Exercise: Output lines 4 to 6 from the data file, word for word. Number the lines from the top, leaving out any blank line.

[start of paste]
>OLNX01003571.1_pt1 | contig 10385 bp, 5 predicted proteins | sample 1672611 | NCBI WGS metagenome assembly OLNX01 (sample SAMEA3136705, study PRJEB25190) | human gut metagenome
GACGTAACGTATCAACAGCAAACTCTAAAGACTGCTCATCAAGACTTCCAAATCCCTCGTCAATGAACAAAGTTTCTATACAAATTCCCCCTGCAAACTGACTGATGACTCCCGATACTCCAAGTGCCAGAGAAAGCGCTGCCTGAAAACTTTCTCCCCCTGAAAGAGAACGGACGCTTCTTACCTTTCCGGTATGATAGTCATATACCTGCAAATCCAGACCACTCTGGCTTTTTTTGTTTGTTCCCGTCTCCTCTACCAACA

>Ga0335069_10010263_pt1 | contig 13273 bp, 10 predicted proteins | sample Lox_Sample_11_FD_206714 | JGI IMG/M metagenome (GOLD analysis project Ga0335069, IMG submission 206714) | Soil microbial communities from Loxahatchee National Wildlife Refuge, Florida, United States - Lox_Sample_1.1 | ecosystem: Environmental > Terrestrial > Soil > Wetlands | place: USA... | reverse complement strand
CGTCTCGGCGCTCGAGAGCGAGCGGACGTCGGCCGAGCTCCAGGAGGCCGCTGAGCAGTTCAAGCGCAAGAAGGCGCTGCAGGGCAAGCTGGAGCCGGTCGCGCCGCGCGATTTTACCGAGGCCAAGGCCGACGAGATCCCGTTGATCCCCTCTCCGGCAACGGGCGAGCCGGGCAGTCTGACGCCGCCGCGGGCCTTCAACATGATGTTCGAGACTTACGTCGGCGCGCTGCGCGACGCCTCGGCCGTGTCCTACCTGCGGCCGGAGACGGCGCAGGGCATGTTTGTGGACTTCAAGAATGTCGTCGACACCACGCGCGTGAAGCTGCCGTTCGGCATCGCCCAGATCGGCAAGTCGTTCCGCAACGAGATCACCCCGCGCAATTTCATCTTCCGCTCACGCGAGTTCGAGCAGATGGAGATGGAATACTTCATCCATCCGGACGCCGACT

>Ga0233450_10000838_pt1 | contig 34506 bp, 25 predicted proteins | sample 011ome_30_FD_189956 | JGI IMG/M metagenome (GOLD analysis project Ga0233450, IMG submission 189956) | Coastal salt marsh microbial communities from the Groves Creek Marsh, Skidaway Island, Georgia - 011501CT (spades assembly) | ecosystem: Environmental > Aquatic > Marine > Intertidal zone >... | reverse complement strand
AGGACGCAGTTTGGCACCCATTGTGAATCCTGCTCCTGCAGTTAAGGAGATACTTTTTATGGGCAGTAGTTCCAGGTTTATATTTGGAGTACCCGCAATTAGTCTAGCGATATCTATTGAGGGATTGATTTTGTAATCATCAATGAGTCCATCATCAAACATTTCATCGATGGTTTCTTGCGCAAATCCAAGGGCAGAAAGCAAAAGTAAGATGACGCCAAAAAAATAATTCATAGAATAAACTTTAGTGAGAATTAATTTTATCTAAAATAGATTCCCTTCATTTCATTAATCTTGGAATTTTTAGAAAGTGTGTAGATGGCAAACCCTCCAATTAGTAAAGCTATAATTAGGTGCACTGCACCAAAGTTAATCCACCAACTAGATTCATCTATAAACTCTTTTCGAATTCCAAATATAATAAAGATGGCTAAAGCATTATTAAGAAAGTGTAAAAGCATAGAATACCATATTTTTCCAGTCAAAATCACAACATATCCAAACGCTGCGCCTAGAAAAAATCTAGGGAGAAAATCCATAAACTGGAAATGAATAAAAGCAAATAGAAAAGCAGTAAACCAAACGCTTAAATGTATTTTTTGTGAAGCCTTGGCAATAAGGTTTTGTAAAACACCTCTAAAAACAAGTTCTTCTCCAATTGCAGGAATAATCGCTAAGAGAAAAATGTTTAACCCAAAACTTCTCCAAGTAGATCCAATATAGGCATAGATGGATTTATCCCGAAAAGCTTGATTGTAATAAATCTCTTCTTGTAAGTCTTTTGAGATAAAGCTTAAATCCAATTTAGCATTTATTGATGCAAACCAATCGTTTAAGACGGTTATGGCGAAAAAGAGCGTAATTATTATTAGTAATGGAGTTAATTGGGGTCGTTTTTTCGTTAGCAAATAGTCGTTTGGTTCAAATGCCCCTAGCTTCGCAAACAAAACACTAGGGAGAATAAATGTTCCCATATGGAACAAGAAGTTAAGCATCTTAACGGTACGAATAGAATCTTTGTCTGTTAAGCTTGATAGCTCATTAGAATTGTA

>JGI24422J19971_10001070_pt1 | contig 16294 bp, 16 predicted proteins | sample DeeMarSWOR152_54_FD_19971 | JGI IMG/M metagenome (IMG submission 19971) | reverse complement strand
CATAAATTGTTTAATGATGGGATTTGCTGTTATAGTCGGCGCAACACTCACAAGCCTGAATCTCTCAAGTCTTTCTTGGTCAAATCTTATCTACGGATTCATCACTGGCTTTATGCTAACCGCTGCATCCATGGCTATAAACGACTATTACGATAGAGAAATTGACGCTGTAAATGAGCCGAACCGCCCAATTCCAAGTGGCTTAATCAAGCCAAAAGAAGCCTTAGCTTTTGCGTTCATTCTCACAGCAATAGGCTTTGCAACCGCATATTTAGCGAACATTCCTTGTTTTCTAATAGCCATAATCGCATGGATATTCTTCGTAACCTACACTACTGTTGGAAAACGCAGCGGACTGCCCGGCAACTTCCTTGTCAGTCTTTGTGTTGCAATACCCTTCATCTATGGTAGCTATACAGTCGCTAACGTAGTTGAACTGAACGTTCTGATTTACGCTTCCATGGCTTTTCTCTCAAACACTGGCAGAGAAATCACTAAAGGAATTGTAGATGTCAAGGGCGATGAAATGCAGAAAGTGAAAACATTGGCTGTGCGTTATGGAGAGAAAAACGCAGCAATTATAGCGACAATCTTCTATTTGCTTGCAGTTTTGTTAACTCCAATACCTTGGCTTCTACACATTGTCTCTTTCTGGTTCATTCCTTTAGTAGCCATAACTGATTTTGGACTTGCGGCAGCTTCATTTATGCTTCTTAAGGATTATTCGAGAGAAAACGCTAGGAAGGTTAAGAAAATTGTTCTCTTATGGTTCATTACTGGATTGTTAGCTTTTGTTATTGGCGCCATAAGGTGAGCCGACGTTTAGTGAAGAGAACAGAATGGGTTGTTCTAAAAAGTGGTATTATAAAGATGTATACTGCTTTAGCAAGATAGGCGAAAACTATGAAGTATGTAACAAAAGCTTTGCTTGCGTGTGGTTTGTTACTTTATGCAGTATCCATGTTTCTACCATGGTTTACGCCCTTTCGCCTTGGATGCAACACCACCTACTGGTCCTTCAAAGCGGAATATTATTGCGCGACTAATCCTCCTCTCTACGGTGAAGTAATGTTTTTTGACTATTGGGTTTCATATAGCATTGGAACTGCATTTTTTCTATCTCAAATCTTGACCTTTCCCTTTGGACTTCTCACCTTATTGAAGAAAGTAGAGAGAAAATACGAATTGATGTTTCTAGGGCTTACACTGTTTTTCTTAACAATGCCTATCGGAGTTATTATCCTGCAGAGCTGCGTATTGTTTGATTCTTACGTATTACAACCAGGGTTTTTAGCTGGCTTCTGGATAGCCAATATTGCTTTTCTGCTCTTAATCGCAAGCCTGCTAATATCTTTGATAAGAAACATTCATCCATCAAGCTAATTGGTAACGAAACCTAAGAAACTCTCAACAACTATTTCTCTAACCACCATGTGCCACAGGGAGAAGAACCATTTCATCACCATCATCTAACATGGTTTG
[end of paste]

CGTCTCGGCGCTCGAGAGCGAGCGGACGTCGGCCGAGCTCCAGGAGGCCGCTGAGCAGTTCAAGCGCAAGAAGGCGCTGCAGGGCAAGCTGGAGCCGGTCGCGCCGCGCGATTTTACCGAGGCCAAGGCCGACGAGATCCCGTTGATCCCCTCTCCGGCAACGGGCGAGCCGGGCAGTCTGACGCCGCCGCGGGCCTTCAACATGATGTTCGAGACTTACGTCGGCGCGCTGCGCGACGCCTCGGCCGTGTCCTACCTGCGGCCGGAGACGGCGCAGGGCATGTTTGTGGACTTCAAGAATGTCGTCGACACCACGCGCGTGAAGCTGCCGTTCGGCATCGCCCAGATCGGCAAGTCGTTCCGCAACGAGATCACCCCGCGCAATTTCATCTTCCGCTCACGCGAGTTCGAGCAGATGGAGATGGAATACTTCATCCATCCGGACGCCGACT

>Ga0233450_10000838_pt1 | contig 34506 bp, 25 predicted proteins | sample 011ome_30_FD_189956 | JGI IMG/M metagenome (GOLD analysis project Ga0233450, IMG submission 189956) | Coastal salt marsh microbial communities from the Groves Creek Marsh, Skidaway Island, Georgia - 011501CT (spades assembly) | ecosystem: Environmental > Aquatic > Marine > Intertidal zone >... | reverse complement strand
AGGACGCAGTTTGGCACCCATTGTGAATCCTGCTCCTGCAGTTAAGGAGATACTTTTTATGGGCAGTAGTTCCAGGTTTATATTTGGAGTACCCGCAATTAGTCTAGCGATATCTATTGAGGGATTGATTTTGTAATCATCAATGAGTCCATCATCAAACATTTCATCGATGGTTTCTTGCGCAAATCCAAGGGCAGAAAGCAAAAGTAAGATGACGCCAAAAAAATAATTCATAGAATAAACTTTAGTGAGAATTAATTTTATCTAAAATAGATTCCCTTCATTTCATTAATCTTGGAATTTTTAGAAAGTGTGTAGATGGCAAACCCTCCAATTAGTAAAGCTATAATTAGGTGCACTGCACCAAAGTTAATCCACCAACTAGATTCATCTATAAACTCTTTTCGAATTCCAAATATAATAAAGATGGCTAAAGCATTATTAAGAAAGTGTAAAAGCATAGAATACCATATTTTTCCAGTCAAAATCACAACATATCCAAACGCTGCGCCTAGAAAAAATCTAGGGAGAAAATCCATAAACTGGAAATGAATAAAAGCAAATAGAAAAGCAGTAAACCAAACGCTTAAATGTATTTTTTGTGAAGCCTTGGCAATAAGGTTTTGTAAAACACCTCTAAAAACAAGTTCTTCTCCAATTGCAGGAATAATCGCTAAGAGAAAAATGTTTAACCCAAAACTTCTCCAAGTAGATCCAATATAGGCATAGATGGATTTATCCCGAAAAGCTTGATTGTAATAAATCTCTTCTTGTAAGTCTTTTGAGATAAAGCTTAAATCCAATTTAGCATTTATTGATGCAAACCAATCGTTTAAGACGGTTATGGCGAAAAAGAGCGTAATTATTATTAGTAATGGAGTTAATTGGGGTCGTTTTTTCGTTAGCAAATAGTCGTTTGGTTCAAATGCCCCTAGCTTCGCAAACAAAACACTAGGGAGAATAAATGTTCCCATATGGAACAAGAAGTTAAGCATCTTAACGGTACGAATAGAATCTTTGTCTGTTAAGCTTGATAGCTCATTAGAATTGTA